What about ah, like other people, like young kids, like fighting, and stuff like that, I don't know, was there any of that going on?
BH
I don't remember that no.
C
No?
BH
There could be on the way after, going home or so when you're dispersed, but I don't remember, that.
C
And usually it's some...
BH
Mean you, you'd, if there was in the Winter time, you'd might throw snowballs [inaudible], it's all part of the adventure of going to the movies.
C
Right.
C
And uh, how long would you say you usually stayed at the cinema, what time did you go, what time did you leave?
BH
I guess from one to four-thirty or so.
C
Oh, for so, for movies that were an hour apiece, that's, that's a long time.
BH
Well, well, well, with, with the coming attractions, the comedies, the short things, maybe, maybe, maybe it was more like, maybe more like one-thirty to four or so.
C
Right.
BH
It, it, it seemed to kill much of the afternoon.
C
Yeah, sounds like it.
BH
I, I, I did remember yo-, yo-, your, your, your, your transported to another part of the, the world, in the dark, you're watching the film and all that, then when it's all over, or even if, if, if its still dark here, here, you, well you go from the darkened theater or so, out, out into bright sunlight, so it was a, a transformation in that way, yeah. And so, going from fanta-, fantasy to reality.
C
Right.
BH
I do remember, there was, there was a hierarchy or, or progression of, of a how the films got here.
BH
It seemed to be that the first releases, very new films, would be in Boston and probably in all other cities around, they would, they would start at...
[tape cuts out briefly]
BH
Film, films had a, had a, had a progressive course yeah. They would, they were often start with the higher price in town movies, from Boston.
BH
And they would play awhile there, and gradually they would go out to a, probably second-large, secondary size theaters or so,
C
Right
BH
And eventually they would come out into the neighborhood theaters. So if you waited long enough, even as you do now for a film...the films would come out to your neighborhood.
C
Yeah.
BH
And I, I remember, they would be advertising in the newspapers, in probably what would be now the television section.
BH
We, people looked at the movies to see what was playing, so, and, if you, if, you if you, would rather have some place else, you might look and you might see, the Regents theater in Arlington, which was Arlington's big one. They were, they might have a film that you'd want to go to.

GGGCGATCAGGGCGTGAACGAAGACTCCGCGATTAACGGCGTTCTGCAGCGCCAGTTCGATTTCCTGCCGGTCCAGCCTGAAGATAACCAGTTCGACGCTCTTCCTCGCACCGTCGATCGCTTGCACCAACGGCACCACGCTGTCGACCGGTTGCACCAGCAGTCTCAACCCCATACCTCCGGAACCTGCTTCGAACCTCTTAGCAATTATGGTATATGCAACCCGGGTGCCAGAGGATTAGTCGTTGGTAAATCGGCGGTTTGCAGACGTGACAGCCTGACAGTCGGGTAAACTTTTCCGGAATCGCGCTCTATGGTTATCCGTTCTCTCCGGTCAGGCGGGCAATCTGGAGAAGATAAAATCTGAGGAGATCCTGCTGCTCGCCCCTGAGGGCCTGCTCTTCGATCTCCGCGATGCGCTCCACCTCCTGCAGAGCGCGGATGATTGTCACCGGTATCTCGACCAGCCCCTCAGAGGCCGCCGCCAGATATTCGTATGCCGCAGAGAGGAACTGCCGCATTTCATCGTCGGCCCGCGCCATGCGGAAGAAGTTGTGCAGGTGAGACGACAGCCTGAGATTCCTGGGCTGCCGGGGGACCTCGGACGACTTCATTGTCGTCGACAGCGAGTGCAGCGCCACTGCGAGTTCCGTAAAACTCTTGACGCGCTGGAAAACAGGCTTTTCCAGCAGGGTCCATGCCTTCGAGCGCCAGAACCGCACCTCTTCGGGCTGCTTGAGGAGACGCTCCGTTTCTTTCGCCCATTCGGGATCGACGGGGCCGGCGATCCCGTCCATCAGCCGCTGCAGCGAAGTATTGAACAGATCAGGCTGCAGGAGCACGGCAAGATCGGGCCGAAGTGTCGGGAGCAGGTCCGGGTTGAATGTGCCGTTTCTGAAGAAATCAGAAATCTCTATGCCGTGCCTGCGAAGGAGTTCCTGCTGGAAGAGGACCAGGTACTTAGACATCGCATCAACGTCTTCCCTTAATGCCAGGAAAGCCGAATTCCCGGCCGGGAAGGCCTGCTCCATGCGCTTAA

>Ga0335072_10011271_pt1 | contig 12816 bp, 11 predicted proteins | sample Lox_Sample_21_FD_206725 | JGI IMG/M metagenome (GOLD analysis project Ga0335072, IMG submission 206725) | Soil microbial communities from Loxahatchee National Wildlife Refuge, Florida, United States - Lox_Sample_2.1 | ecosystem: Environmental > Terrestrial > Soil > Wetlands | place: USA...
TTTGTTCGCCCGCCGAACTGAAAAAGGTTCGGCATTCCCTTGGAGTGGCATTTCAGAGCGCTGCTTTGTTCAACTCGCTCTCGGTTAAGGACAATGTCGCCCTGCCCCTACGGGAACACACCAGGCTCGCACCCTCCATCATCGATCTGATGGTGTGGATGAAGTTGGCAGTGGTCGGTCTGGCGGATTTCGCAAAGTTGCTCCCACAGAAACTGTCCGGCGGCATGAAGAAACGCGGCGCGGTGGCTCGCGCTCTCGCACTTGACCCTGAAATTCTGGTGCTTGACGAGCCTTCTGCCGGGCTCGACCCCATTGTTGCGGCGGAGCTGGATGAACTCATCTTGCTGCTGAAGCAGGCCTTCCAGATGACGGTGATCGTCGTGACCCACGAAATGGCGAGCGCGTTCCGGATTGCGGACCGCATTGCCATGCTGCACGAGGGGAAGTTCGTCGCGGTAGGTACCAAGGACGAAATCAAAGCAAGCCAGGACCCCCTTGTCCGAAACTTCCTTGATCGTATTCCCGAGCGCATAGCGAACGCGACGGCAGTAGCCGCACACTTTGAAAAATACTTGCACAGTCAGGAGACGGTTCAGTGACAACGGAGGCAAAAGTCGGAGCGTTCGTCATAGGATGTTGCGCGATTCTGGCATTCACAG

BH
In our case, we could walk which was a long way, or, or take the Lechmere bus to Arlington center, if you need it. So once in awhile, you, you'd do that. I see now, that the Regent theater has I guess resurged and, and, probably show special films now, so, in, in that way, I, I guess a lot of us, not a lot, but some, some of the neighborhood theaters have, have kept going...
C
Yeah.
BH
...or been revised.
C
Yeah, the Somerville theater's still going.
BH
Still going, without a break all these years?
C
I, I think so, it's pretty amazing.
BH
Yeah, I, I came by there today, and I saw the Somerville theater, no big marquee, or no big uh vertical, uh marker that, that some of the theaters had.
C
No, no, no, no, none of that.
BH
I guess those big ones were more in town Boston. Though there would be times where, where we would go into town, I remember if we went to the Metropolitan Theater which was, it was a big event, it was like going to the opera [laughs], in fact, that's what, now, now is the opera house over there.
C
Yeah.
BH
Until another one was built. But, I remember, those theaters, it was like, like going into a Taj Mahal temple or so. I mean, ornate lobbies, statuary and gilded, and so theaters were, were, were, were, were very uh....
C
...really elaborate?
BH
Elaborate yeah, I was gonna' say pretentious but, they were striking, yeah.
BH
It seemed to be, often though, in a, in...a child probably, we wouldn't appreciate all that, they, were more interested in what went on on the, on the screen, but in later years I did come to, to to see how, how elaborate it is.
BH
In Mattapan Square, near where I live now though, was the Oriental theater, and that was famous for its uh, its its, roof, its, its, its, uh, skylight,
BH
I'm sorry, its, yeah its overhead, and it was like an Oriental sky and it was painted like that. And so some of the, some of the old theaters did try to uh festoon, decorate their theaters with, with a something to see besides what you saw on the screen.
BH
And even that theater that I'm talking about is now, become a, another business, it was once an electrical shop in Arlington. Even the more elaborate theaters, the, the premiere in each neighborhood, they have, in many cases, probably in most cases, are now into something else.
C
Yeah.
BH
If the building standards, been renovated.
C
So, at, at the time what, what did the Teele Square cinema look like inside, like what in terms of them trying, you know to decorate it up a little bit?
BH
I don't remember that was up, very much decorated.
C
No?
BH
I think it was uh, basically ev-, every theater, the seats rose at a slant, so, so that the, the screen was, in a lower area, so [inaudible] view.
C
It was the same in Teele?
BH
I think so, yeah. I think so, yeah.
C
But there's only, there's only one screening room in the Teele Square's theater or...?
BH
Oh, oh, in all of the ones I remember, th-, th-, th-, there was, th-, th-, th-, there was only one screen in the theaters, yeah.
BH